when Haidar again passed down the ghats with two armies and com-
pletely subjugated the country, the Hindu chiefs retiring to Travancore
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On war breaking out between the English and the French in 1778,
Haidar resented the asylum that had been granted by the former to
refugees in 1769, and began hostilities by investing Tellicherry fort.
The siege was prosecuted in a fitful manner for two years till reinforce-
ments arrived from Bombay, when it was raised by a sortie, the success
of which was so complete as practically to annihilate the besieging
army. Peace intervened between 1784 and 1788, when Tipu Sultan,
son and successor of Haidar, descended the ghats and commenced
a religious persecution of the people. This produced a rebellion ; and,
on the breaking out of the war between him and the British in 1790,
the refugee chiefs were encouraged by proclamation to join the British
cause. The contest terminated in the cession of Malabar (except
the Wynaad) to the Company by the Treaty of Seringapatam in 1792.
vSince that date the District has remained in the peaceable possession
of the British, except for the rebellion of the Kottayath (Pychy) Raja
in the north and various Mappilla chiefs in the south (i 795-1805).
The A\^ynaad fell to the British on the death of Tipu .Sultan in 1799.
Prehistoric menhirs and dolmens, in which have been found bones,
pottery, iron implements, and beads, are scattered all over the District.
Peculiar to Malabar are the topi kal/u ('hat-stones'), kuda kalhi
(' umbrella-stones '), and bee-hive sepulchres cut in the laterite rock.
A large number of Roman coins of the early emperors have been found
in Kottayam, and a few elsewhere. The architecture of the temples,
both Hindu and Muhammadan, perhaps suggests Mongolian influence;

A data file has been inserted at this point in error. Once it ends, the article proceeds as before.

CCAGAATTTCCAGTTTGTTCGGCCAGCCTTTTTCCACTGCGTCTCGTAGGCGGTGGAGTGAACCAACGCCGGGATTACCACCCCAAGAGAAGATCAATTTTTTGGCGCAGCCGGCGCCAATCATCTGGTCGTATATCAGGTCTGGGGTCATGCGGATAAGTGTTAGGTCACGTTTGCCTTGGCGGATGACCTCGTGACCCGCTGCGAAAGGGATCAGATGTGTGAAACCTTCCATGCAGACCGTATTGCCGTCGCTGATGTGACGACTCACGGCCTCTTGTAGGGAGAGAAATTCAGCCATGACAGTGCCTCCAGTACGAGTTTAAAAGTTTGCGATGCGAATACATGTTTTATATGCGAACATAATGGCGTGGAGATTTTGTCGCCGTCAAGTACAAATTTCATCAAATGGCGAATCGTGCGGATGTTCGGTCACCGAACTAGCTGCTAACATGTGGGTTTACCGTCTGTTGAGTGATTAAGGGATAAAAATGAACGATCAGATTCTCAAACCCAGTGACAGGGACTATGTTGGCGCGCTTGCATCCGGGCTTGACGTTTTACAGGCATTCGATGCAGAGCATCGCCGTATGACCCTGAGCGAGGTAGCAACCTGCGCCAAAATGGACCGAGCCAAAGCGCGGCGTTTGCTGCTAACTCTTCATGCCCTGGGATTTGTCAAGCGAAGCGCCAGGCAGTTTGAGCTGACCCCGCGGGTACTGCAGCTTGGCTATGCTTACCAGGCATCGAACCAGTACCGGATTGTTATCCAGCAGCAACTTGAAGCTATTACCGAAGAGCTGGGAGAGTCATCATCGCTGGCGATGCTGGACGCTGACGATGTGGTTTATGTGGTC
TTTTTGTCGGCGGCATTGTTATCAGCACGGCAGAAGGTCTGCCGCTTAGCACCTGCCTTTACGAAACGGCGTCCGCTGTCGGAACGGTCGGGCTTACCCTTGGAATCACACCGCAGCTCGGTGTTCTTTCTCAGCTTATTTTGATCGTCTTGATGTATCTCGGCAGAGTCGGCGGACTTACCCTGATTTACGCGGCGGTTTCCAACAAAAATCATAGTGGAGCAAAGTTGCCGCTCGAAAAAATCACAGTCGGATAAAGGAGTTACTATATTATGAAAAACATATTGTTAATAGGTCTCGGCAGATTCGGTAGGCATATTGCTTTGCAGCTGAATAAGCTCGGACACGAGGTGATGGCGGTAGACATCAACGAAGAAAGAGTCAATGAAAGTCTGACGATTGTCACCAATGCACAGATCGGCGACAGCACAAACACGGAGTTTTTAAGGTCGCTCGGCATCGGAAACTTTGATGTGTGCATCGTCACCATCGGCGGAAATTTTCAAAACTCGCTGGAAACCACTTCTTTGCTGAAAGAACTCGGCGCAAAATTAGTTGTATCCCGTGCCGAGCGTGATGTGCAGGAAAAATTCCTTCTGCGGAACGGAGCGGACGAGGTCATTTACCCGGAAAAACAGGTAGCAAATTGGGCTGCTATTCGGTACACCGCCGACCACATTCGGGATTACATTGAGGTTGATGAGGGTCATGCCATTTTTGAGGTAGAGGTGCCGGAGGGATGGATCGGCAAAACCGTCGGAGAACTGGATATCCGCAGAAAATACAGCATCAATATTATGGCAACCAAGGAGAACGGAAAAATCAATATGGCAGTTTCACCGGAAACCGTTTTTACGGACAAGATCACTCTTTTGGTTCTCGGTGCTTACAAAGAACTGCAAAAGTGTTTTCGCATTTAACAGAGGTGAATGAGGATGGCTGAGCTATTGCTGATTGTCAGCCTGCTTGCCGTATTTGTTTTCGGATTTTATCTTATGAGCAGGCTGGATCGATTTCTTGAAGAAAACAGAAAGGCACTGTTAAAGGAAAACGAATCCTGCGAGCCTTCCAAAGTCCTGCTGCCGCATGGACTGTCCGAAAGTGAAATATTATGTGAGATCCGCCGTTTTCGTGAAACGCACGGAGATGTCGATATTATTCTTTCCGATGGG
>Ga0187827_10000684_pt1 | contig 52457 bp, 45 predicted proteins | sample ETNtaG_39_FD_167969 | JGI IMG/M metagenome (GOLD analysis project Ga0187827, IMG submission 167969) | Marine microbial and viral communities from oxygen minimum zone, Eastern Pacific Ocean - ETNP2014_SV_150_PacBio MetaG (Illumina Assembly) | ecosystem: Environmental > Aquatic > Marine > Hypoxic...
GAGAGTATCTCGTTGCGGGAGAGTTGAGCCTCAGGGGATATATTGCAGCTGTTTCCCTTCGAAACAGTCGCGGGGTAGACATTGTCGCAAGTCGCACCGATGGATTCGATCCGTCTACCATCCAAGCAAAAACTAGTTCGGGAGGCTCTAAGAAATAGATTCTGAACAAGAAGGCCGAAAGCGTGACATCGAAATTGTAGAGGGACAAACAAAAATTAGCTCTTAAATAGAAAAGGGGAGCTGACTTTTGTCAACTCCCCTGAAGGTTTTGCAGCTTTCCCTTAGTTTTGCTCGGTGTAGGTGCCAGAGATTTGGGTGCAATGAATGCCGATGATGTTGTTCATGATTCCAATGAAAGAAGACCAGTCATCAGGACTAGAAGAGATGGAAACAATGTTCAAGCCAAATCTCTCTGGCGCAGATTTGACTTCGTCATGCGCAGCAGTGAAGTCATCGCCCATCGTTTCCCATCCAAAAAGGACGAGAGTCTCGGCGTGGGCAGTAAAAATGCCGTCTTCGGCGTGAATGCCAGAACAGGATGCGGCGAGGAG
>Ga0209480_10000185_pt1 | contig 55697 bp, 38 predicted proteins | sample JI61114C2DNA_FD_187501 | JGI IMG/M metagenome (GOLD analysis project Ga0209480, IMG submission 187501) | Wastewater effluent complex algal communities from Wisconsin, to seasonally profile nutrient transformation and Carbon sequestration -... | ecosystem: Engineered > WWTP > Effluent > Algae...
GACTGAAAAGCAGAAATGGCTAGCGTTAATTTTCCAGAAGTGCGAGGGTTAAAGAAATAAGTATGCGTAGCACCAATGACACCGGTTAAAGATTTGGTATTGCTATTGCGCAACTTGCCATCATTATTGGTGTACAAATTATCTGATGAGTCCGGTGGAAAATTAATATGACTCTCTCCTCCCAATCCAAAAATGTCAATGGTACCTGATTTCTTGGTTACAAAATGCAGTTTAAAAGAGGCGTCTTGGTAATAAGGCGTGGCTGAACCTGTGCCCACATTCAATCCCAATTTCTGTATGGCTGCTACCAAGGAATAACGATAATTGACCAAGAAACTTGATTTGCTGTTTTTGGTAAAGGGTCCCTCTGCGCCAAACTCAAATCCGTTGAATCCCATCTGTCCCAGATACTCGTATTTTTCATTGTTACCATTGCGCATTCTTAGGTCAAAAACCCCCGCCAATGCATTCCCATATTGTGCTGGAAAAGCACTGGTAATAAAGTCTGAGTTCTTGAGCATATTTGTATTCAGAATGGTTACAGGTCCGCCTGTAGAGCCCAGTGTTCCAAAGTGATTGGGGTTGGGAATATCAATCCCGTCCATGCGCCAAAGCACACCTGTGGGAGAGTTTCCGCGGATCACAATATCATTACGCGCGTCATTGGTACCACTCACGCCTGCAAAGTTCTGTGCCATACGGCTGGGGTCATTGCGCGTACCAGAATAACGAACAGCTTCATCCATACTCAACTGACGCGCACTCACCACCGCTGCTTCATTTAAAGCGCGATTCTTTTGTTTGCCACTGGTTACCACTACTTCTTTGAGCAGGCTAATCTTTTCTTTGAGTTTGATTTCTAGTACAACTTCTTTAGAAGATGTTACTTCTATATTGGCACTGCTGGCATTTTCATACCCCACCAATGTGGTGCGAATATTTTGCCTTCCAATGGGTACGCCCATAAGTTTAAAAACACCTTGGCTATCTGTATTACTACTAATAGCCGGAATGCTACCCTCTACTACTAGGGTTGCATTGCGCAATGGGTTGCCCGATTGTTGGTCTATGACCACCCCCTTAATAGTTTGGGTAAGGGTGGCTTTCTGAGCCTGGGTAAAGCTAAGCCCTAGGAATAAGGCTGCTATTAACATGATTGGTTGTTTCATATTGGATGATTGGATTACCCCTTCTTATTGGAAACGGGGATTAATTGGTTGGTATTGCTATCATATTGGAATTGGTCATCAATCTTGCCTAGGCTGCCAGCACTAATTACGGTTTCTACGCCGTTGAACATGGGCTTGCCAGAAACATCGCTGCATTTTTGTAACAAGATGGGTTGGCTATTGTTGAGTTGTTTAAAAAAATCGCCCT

the most striking feature is the reverse slope of the eaves above the
veranda, a peculiarity which is found all down the West Coast but
nowhere else in India south of Nepal. Most of the temples are small ;
the finest are at Guruvayur, Calicut, and Taliparamba.
During the last thirty years the population of the District has
advanced steadily if not rapidly. In 1871 it was 2,261,250; in 1881,
Population. "'365.035; ini89i, 2,652,565; and ini90i, 2,800,555.
Malabar is now the third most populous District in
the Presidency, and, notwithstanding the large areas of hill and forest
included within its limits, is more densely peopled than any other
except the rich delta of Tanjore. The rate of increase is little affected
by outside influences, famine being practically unknown, emigration
small, and immigration a negligible quantity. The District contains ten
taluks^ of which particulars, according to the Census of 1901, are shown
in the table on next page, and also includes the Laccadive Islands.
Each taluk is divided into amsams (parishes) instead of villages, and
these are again subdivided into desams. The custom by which each
family lives in its own separate homestead is inimical to the growth
of towms, and there are only seven in all Malabar : namely, Calicut,
Tellicherrv, Palghat, C.\nnanore, Cochin, Badagara, and Pon-
NAM. Of every loo of the people 68 are Hindus, 30 (a far larger
proportion than in any other Distriet) Musalmans, and 2 Christians.
Malayalam, a language which is confined to the Malabar coast, is the
prevailing vernacular, though 4 per cent.